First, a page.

CUMBERLAND — Cumberland’s mayor and city council approved the first reading of an ordinance to transfer $1.5 million of improvement bond dollars to their general fund to meet cash flow needs for the spring.
The transfer from the city’s 2008 General Obligation Public Improvements Bond Fund was approved, with two additional meetings set for public input, during the council’s regular meeting Tuesday.
“It allows us to avoid doing short-term borrowing,” said Jeff Rhodes, city administrator.
“In the past, we would have to do a short-term note and pay interest to the bank,” he added.
Rhodes described the ability to transfer funds on hand as a safety net. The city then pays the fund back as tax revenue is collected.
“We have done this a few times in the past once we passed enabling legislation,” said Rhodes.
The legislation requires the city to do transactions of this type through an ordinance so the public is made aware and given the opportunity to comment if desired.
During budget discussions Tuesday, prior to the council’s regular meeting, some of the projects that continue to keep the sewer fund in the red were disclosed.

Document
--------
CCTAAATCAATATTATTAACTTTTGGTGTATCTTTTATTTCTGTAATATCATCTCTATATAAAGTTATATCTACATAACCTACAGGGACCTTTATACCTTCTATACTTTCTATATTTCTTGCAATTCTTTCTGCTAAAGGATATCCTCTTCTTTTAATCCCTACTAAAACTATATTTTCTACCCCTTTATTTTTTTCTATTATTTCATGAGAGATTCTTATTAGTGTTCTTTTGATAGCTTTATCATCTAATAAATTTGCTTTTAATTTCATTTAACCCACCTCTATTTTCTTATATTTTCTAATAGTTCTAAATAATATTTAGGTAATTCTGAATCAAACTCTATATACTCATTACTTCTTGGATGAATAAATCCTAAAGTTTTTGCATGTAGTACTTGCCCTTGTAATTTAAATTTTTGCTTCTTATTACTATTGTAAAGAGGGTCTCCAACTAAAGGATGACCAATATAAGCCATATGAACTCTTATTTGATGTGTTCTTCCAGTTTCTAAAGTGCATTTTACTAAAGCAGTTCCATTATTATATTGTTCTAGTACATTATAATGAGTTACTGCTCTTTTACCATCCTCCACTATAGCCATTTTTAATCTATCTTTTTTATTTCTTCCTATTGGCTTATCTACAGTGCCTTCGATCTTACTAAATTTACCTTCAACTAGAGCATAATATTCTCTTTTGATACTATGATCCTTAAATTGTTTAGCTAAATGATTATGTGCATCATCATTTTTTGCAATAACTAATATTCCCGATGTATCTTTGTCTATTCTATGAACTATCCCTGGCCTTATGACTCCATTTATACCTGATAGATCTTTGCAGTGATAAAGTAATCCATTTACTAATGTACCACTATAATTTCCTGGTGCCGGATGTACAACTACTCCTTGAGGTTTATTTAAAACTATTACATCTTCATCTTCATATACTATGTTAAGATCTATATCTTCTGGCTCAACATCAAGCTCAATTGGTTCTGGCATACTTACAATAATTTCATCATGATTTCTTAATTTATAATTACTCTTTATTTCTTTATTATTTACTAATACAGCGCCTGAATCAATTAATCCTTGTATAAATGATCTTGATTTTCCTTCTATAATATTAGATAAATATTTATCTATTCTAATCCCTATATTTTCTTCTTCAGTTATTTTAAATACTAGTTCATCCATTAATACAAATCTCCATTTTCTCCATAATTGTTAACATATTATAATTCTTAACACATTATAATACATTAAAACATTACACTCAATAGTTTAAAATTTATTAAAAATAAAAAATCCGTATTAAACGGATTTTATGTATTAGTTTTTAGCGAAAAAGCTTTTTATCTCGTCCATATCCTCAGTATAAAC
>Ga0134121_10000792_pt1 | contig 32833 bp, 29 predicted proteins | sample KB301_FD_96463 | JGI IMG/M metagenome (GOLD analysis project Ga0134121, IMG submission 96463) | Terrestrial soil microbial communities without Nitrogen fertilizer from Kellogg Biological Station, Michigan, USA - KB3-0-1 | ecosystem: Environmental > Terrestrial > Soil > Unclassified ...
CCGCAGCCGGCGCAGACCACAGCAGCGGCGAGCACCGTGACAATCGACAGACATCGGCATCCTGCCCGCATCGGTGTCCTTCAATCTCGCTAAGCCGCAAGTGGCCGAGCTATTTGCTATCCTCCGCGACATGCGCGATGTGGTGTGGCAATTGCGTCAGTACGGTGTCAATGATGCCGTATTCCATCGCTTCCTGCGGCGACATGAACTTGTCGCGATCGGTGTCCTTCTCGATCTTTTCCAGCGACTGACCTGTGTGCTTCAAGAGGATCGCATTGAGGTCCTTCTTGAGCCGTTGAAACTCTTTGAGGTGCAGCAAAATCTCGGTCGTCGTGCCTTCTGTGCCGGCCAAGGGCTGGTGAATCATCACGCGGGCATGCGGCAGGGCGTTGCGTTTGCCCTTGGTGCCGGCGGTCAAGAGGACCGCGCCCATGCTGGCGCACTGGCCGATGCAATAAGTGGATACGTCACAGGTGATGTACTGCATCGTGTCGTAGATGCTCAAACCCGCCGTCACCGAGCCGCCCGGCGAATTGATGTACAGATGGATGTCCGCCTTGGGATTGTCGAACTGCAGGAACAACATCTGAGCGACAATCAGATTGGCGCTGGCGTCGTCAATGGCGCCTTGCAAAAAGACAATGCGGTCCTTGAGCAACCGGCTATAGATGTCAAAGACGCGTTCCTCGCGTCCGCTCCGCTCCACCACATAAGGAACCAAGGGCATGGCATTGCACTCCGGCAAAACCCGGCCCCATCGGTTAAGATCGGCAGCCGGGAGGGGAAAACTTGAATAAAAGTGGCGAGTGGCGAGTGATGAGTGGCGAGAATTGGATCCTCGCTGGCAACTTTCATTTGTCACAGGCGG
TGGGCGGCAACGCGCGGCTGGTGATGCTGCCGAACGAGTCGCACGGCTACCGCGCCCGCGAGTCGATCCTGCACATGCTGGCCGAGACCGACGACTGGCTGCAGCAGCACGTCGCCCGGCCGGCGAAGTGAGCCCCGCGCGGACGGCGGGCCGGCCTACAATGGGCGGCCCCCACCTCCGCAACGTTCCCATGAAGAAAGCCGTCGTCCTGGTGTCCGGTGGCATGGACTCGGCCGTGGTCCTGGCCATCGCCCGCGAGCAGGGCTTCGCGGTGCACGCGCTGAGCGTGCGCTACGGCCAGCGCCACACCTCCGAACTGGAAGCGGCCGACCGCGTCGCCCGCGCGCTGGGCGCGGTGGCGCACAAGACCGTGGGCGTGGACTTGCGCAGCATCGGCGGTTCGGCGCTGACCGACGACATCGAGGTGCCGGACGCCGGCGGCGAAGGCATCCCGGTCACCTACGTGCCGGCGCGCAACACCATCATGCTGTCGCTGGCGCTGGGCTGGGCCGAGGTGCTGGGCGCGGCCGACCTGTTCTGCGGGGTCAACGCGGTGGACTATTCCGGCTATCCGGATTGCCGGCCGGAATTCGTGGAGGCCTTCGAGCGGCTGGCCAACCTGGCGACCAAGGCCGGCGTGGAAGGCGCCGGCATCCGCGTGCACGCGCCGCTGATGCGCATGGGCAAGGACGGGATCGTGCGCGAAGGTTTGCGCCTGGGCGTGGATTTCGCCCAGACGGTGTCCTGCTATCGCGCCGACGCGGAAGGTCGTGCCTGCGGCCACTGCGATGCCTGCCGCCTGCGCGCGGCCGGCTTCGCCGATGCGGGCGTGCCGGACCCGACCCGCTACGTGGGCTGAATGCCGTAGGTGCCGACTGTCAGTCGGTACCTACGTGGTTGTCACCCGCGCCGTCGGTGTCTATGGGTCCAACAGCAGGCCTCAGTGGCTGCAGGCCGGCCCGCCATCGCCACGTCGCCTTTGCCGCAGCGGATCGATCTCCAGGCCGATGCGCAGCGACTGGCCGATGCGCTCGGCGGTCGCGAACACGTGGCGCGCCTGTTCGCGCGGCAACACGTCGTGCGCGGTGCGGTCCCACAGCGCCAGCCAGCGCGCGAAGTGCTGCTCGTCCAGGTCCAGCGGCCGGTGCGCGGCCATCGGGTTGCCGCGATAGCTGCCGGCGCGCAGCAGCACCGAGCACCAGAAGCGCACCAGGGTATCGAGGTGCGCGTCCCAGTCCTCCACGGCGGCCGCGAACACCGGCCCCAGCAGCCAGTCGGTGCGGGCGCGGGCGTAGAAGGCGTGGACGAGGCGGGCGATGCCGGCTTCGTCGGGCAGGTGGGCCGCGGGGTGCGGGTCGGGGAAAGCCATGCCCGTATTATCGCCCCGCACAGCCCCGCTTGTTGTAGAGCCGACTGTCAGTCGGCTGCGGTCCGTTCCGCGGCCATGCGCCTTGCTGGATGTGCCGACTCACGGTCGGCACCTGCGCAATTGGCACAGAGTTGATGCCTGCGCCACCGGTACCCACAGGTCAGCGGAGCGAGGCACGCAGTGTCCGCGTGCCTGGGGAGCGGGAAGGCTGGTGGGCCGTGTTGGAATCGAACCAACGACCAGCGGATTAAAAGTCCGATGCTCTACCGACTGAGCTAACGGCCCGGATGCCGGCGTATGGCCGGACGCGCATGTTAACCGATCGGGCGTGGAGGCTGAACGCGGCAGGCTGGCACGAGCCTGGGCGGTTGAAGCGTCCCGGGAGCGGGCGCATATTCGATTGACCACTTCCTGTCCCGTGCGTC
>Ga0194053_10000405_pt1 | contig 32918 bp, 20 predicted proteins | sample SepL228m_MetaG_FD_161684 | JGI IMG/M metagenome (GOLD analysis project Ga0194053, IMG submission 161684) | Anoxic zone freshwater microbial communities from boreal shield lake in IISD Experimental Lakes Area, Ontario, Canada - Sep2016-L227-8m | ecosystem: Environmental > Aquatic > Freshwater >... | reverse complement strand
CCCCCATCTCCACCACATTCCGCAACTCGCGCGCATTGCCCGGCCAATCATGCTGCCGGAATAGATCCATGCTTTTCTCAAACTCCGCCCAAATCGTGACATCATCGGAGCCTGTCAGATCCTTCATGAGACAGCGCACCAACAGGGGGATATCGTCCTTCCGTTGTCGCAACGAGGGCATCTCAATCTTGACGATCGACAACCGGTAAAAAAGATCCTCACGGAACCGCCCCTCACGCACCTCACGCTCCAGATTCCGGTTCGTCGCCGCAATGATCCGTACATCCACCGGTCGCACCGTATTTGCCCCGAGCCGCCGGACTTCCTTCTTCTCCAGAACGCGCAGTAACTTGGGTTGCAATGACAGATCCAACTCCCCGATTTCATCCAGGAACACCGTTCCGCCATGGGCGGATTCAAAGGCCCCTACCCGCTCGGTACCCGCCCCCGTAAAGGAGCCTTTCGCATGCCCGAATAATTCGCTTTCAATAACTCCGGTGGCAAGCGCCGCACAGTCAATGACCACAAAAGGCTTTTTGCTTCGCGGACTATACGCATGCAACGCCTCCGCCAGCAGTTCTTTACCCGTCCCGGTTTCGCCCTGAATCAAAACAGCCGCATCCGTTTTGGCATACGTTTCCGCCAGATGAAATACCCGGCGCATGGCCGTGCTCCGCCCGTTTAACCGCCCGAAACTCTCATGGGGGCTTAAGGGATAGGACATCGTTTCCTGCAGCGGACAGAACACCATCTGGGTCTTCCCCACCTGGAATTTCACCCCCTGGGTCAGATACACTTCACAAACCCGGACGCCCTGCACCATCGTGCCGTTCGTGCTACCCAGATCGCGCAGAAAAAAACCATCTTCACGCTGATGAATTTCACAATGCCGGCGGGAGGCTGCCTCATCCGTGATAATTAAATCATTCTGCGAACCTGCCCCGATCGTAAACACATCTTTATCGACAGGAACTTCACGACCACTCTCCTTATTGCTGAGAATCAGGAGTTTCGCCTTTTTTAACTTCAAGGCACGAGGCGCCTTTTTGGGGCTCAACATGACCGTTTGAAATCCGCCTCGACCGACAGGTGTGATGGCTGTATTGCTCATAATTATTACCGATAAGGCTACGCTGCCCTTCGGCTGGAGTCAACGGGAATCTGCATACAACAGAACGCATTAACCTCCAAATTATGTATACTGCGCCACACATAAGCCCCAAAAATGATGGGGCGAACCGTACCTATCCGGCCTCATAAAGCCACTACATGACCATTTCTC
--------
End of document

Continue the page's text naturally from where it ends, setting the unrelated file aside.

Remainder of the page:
The council wants to replace aging equipment at its Ridgeley, W.Va., pump station, which is expected to cost the city $85,745.
Other projects that have added to the sewer fund’s red ink, which is expected to reach $1 million for fiscal 2014, are the combined sewer overflow project at Evitts Creek and the installation of an enhanced nutrient removal system at the water filtration plant.
“The cost of wastewater treatment is rising and will continue to do so,” said Rhodes.
Officials have already made a recommendation to the mayor and city council to raise sewer rates for city customers for 2014.
A state grant of $198,000 was received by the city for installing the nutrient removal system. However, it will fall far short of turning the deficit around.
The council reported that it is receiving added income for highway maintenance and police protection.
The state is adding $500,000 in 2014 to the $230,000 it already gives the city in highway user revenues. The funds are a reimbursement for the highway maintenance the city performs.
The state is also forwarding $100,000 to the city to support law enforcement activities.
Greg Larry can be contacted at email@example.com.